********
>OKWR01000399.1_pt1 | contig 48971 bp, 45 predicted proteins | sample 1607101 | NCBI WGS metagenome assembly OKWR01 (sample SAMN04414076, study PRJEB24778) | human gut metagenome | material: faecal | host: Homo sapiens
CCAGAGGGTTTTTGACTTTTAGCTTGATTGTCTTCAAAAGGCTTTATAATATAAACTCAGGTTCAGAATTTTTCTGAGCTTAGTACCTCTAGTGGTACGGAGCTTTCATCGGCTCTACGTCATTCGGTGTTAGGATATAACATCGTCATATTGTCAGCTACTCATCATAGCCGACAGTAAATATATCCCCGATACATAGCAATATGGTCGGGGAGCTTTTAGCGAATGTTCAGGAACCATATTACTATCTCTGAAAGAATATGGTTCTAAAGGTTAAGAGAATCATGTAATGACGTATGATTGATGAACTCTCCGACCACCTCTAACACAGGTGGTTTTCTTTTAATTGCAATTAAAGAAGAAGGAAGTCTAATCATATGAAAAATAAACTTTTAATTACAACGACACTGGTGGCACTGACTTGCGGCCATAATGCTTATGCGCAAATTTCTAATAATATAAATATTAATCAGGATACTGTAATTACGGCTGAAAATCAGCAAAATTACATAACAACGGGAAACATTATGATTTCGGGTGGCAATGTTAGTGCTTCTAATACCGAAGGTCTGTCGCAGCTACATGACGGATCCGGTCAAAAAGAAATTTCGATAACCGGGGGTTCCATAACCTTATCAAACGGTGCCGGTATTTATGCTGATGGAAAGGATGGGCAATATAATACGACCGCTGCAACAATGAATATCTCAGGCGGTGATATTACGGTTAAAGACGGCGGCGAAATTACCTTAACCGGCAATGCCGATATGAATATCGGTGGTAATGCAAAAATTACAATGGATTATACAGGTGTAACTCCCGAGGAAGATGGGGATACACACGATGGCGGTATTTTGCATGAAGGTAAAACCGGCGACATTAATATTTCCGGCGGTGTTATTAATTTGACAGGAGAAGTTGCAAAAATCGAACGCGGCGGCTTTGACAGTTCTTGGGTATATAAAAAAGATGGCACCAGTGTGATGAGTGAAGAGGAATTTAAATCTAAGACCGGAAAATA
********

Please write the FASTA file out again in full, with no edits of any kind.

>OKWR01000399.1_pt1 | contig 48971 bp, 45 predicted proteins | sample 1607101 | NCBI WGS metagenome assembly OKWR01 (sample SAMN04414076, study PRJEB24778) | human gut metagenome | material: faecal | host: Homo sapiens
CCAGAGGGTTTTTGACTTTTAGCTTGATTGTCTTCAAAAGGCTTTATAATATAAACTCAGGTTCAGAATTTTTCTGAGCTTAGTACCTCTAGTGGTACGGAGCTTTCATCGGCTCTACGTCATTCGGTGTTAGGATATAACATCGTCATATTGTCAGCTACTCATCATAGCCGACAGTAAATATATCCCCGATACATAGCAATATGGTCGGGGAGCTTTTAGCGAATGTTCAGGAACCATATTACTATCTCTGAAAGAATATGGTTCTAAAGGTTAAGAGAATCATGTAATGACGTATGATTGATGAACTCTCCGACCACCTCTAACACAGGTGGTTTTCTTTTAATTGCAATTAAAGAAGAAGGAAGTCTAATCATATGAAAAATAAACTTTTAATTACAACGACACTGGTGGCACTGACTTGCGGCCATAATGCTTATGCGCAAATTTCTAATAATATAAATATTAATCAGGATACTGTAATTACGGCTGAAAATCAGCAAAATTACATAACAACGGGAAACATTATGATTTCGGGTGGCAATGTTAGTGCTTCTAATACCGAAGGTCTGTCGCAGCTACATGACGGATCCGGTCAAAAAGAAATTTCGATAACCGGGGGTTCCATAACCTTATCAAACGGTGCCGGTATTTATGCTGATGGAAAGGATGGGCAATATAATACGACCGCTGCAACAATGAATATCTCAGGCGGTGATATTACGGTTAAAGACGGCGGCGAAATTACCTTAACCGGCAATGCCGATATGAATATCGGTGGTAATGCAAAAATTACAATGGATTATACAGGTGTAACTCCCGAGGAAGATGGGGATACACACGATGGCGGTATTTTGCATGAAGGTAAAACCGGCGACATTAATATTTCCGGCGGTGTTATTAATTTGACAGGAGAAGTTGCAAAAATCGAACGCGGCGGCTTTGACAGTTCTTGGGTATATAAAAAAGATGGCACCAGTGTGATGAGTGAAGAGGAATTTAAATCTAAGACCGGAAAATA